War correspondents honoured in new memorial

The Australian War Memorial today unveiled a new memorial to war correspondents.

The launch coincided with the 100th Anniversary of Keith Murdoch’s ‘Gallipoli letter’ to the then Australian Prime Minister Andrew Fisher, for the first time letting the Australian public know about what was truly going on in that disastrous campaign.

Unveiling the memorial, Prime Minister Malcolm Turnbull said:

“The greatest role of war correspondents, indeed of all journalists, is to stand up to the powerful – to hold up the truth to power.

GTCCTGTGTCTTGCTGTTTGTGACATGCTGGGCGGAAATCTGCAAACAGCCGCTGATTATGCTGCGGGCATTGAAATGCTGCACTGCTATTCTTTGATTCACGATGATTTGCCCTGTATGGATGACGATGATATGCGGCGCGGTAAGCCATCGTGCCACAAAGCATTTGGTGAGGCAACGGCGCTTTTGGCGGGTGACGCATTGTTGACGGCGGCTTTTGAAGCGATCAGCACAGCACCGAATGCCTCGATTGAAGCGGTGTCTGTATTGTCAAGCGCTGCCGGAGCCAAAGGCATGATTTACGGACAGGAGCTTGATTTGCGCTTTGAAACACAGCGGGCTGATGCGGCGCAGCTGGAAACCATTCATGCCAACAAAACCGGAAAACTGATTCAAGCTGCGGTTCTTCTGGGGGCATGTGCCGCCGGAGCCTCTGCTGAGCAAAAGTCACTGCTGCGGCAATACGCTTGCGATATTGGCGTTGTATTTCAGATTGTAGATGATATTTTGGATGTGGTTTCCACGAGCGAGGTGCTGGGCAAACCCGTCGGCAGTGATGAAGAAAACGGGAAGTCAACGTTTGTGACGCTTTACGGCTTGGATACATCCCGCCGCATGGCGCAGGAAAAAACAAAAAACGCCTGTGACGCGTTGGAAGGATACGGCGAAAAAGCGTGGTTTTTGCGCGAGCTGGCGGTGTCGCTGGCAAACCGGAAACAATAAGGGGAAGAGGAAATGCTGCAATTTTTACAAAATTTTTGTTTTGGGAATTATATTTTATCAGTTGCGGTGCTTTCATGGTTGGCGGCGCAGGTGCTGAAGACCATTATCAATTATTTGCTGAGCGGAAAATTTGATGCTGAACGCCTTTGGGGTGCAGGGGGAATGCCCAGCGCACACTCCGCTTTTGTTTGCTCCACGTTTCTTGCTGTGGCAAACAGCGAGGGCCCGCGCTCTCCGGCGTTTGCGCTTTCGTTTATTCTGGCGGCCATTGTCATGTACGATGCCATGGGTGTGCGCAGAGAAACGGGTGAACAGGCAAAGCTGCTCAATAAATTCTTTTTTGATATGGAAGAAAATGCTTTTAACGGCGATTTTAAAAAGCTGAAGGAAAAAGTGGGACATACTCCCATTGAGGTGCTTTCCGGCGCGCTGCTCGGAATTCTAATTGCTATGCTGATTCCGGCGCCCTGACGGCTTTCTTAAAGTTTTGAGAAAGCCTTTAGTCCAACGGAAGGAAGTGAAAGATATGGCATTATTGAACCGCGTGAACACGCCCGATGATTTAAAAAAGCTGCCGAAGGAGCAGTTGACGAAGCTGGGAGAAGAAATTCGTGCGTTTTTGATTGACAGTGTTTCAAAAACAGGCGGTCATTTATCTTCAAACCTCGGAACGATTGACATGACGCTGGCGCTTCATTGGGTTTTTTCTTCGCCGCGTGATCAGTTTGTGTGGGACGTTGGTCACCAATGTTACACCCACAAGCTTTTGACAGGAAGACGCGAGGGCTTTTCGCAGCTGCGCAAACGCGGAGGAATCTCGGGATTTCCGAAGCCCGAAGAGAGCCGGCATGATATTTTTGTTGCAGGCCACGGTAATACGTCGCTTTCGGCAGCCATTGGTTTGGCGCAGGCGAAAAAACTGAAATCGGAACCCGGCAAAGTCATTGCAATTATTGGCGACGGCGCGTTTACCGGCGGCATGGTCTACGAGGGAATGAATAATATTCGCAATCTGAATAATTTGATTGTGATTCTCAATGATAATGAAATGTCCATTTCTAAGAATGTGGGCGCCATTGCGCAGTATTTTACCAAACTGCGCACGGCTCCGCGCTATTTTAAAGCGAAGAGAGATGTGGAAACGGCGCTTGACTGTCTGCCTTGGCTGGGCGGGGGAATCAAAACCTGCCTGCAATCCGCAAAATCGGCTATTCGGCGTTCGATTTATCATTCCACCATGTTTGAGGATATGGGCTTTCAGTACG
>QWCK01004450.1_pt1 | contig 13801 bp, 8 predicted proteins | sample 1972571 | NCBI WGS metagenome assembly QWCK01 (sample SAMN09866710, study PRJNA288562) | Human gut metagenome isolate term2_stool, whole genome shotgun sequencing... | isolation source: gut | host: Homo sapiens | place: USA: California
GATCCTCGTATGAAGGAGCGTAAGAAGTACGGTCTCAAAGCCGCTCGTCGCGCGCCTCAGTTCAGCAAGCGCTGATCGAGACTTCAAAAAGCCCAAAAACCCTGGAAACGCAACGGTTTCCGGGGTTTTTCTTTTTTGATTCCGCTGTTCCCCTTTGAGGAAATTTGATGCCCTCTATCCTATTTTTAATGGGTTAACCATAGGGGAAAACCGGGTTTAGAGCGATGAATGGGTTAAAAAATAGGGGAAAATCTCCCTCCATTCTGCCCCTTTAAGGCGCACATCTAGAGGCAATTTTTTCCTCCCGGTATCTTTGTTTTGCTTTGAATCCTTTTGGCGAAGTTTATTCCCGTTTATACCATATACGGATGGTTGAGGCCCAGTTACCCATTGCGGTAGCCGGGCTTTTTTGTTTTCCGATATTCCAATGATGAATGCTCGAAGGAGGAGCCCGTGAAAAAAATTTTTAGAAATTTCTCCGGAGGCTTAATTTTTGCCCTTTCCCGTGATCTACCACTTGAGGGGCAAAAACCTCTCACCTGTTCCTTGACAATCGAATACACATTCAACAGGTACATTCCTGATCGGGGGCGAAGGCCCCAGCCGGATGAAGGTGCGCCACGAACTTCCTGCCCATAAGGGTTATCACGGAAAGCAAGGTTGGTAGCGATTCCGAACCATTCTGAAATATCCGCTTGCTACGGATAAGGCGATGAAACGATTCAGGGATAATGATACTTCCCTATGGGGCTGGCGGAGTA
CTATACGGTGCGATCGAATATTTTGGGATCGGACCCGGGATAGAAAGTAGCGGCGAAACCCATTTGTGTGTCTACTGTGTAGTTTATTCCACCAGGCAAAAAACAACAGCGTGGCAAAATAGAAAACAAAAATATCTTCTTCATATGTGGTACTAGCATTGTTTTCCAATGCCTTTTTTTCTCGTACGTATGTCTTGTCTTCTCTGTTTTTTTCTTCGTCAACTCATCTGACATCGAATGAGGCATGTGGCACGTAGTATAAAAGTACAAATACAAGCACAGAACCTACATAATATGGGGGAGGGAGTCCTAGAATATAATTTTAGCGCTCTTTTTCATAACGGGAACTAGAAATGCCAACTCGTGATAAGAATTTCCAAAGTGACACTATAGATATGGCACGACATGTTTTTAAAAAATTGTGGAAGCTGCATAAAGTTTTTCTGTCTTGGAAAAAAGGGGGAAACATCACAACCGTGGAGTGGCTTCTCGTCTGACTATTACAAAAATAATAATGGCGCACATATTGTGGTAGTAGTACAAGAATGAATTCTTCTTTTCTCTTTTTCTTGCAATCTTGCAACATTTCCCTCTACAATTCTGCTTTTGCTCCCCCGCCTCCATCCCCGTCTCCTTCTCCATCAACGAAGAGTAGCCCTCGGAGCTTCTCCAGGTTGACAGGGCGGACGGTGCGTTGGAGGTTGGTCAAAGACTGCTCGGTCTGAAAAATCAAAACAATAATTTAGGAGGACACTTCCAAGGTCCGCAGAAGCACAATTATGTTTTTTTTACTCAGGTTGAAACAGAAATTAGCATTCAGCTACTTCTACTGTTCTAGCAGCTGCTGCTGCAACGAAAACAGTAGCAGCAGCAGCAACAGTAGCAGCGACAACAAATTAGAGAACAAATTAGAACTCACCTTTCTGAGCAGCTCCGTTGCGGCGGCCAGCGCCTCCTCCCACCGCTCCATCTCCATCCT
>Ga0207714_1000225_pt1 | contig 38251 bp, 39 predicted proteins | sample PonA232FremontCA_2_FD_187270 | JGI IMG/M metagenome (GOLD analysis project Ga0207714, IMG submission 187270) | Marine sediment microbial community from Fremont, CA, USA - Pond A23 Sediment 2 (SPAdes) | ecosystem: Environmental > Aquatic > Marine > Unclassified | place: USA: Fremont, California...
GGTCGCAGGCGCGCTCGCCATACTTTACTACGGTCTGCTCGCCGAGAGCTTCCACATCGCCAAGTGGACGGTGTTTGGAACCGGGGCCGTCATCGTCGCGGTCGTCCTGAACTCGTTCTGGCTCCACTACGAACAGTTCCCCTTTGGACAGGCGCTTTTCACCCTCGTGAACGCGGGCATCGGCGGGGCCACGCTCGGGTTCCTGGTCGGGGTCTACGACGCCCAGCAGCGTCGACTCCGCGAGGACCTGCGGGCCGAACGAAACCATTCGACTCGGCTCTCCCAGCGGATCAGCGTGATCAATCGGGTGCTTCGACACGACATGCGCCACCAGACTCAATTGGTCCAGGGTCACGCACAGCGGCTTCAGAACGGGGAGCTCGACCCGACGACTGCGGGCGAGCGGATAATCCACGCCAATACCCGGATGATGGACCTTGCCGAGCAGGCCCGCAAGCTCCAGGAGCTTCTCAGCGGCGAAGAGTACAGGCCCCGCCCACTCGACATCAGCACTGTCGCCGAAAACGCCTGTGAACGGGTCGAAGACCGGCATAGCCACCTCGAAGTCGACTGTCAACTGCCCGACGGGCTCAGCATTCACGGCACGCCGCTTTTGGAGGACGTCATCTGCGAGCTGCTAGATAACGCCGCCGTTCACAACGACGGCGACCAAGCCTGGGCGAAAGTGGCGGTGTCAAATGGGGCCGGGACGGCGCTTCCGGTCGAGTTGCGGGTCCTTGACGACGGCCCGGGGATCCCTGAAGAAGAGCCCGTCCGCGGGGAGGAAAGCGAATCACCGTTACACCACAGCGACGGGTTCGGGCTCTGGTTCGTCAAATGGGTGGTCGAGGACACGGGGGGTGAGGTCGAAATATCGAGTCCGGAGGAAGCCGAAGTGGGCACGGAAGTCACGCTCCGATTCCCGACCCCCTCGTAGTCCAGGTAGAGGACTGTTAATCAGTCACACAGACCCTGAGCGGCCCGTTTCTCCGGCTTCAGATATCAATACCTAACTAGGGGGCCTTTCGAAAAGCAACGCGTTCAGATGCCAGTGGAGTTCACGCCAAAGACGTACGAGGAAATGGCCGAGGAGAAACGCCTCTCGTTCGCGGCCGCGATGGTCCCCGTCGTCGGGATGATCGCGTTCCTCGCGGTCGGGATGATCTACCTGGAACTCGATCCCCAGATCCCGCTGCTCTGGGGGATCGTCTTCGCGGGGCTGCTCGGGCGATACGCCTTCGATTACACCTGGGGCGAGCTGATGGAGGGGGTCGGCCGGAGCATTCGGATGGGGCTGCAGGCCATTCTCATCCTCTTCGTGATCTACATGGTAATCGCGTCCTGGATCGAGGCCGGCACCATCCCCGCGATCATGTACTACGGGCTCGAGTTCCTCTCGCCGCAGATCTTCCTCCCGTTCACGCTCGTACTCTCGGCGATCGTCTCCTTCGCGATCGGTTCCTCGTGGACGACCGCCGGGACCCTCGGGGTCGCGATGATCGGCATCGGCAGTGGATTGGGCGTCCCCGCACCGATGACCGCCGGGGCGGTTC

“It is often said that in war the first casualty is the truth and it is the war correspondents that have to tell the truth, often in the face of considerable criticism.

“It takes courage for any journalist, for any correspondent, to stand up to big businesses, to vested interests, to governments and never more so in a time of war, when all of the arguments of patriotism can be levelled, inveighed against a journalist who seeks to tell the truth.

“Our democracy depends not just on the politicians, not just on the judges, it depends on the armed services defending our freedoms but it depends vitally on a free press; on a free and courageous press; on free and courageous correspondents who are not cowed by governments and by big vested interests.”

Listen to The World Today’s report on the memorial here.

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